Friday, June 8, 2012

Sputnik Mania

The SIFF film I saw for my final blog is called Sputnik Mania. Basically this film showed how the first satellite launched into space my Russia threatened America and spread paranoia about bomb threats and communism. Sputnik was a satellite launched to orbit earth by Russia in 1957. It was the very first satellite ever launched into space. The satellite really had no purpose, but America feared the Russian's growing technological power. The satellite was supposed to be for the sake of science, but America saw it as a demise of Russian bomb threats. Sputnik was actually found out to be large enough to hold a bomb. American's grew more fearful as sputnik circled around the globe, over the United States. Since America was seen as the most powerful and technological country in the late 1950's, this scientific breakthrough by another country proved America to be behind. President Eisenhower issued that America must launch its own satellite in order to level out with Russia. Russian communist at the time of Sputnik were also threatening world order and demolition of America and capitalism. Though these threats and Sputnik had nothing to do with one another, the two stirred panic in many American homes. American businesses, homes, and schools built bomb shelters and practiced bomb drills several times daily. President Eisenhower said in a speech that there must be a way America can build a satellite to trump Sputnik, but ideas at the time were few. Of course there were many satellites waiting to be launched by the US army but Eisenhower refused to do so. Eventually an inventor working in the army launched his satellite which successfully launched, after one try that failed. Along with the launching of the satellite came NASA, which proposed that space work be for the sake of education and not war. This made the inventor who created the American satellite mad, but eventually he himself became part of NASA. At the end of the film Eisenhower launched the first message into space on a recorder, which then can be heard by anyone around the world. The message promotes peace and a Christmas greeting.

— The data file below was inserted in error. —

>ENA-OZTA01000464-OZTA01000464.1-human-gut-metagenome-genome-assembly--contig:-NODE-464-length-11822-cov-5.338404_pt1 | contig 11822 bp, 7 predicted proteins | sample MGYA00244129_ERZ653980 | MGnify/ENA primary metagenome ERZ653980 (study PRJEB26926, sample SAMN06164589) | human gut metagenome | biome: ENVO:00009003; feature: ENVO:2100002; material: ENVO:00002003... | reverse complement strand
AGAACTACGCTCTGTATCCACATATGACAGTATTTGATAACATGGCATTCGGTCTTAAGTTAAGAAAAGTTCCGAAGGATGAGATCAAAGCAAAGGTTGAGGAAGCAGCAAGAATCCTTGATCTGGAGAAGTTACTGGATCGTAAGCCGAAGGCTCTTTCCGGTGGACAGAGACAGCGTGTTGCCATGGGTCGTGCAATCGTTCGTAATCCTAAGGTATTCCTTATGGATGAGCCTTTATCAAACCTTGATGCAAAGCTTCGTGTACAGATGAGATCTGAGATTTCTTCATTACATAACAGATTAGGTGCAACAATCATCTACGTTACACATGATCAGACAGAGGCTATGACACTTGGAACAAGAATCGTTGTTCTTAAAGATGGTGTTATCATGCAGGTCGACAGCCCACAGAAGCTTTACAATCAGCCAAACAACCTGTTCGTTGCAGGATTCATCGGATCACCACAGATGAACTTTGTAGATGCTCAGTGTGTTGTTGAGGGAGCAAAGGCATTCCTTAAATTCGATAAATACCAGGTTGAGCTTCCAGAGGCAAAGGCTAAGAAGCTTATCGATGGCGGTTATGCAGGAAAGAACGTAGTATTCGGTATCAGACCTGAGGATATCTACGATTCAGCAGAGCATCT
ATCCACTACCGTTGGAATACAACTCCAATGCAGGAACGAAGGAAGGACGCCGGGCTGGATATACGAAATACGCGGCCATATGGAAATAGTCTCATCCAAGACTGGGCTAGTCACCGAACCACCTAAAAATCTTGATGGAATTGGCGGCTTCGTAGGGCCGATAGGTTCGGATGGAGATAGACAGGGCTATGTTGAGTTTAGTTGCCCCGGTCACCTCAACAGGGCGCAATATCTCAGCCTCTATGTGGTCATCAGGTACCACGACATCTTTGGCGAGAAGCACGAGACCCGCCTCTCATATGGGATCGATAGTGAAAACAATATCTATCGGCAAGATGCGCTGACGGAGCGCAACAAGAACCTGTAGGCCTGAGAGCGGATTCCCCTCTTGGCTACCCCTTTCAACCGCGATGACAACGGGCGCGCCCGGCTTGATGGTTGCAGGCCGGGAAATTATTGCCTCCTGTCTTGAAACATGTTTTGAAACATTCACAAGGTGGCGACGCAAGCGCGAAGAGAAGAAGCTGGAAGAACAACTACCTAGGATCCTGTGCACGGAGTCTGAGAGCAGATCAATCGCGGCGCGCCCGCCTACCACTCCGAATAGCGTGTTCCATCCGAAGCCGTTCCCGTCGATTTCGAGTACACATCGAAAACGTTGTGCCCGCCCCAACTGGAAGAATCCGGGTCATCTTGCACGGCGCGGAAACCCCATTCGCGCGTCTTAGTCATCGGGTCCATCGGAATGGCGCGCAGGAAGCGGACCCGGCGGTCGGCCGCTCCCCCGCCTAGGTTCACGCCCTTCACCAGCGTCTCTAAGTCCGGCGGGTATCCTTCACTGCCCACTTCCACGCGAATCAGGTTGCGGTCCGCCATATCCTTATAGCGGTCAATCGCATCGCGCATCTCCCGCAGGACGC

This film can be tied into our film class in several ways. One being the issue of capitalism and communism. At this time, communists were seen as taboo and anything communist threatened America's power. America still lived by the American dream and needed to always be the top nation. When Russia proved to be more advanced than America, especially since they were communist as well, sounded trumpets in America and immediately provoked a comeback with no previous exploration or idea as to why Russian launched Sputnik in the first place.

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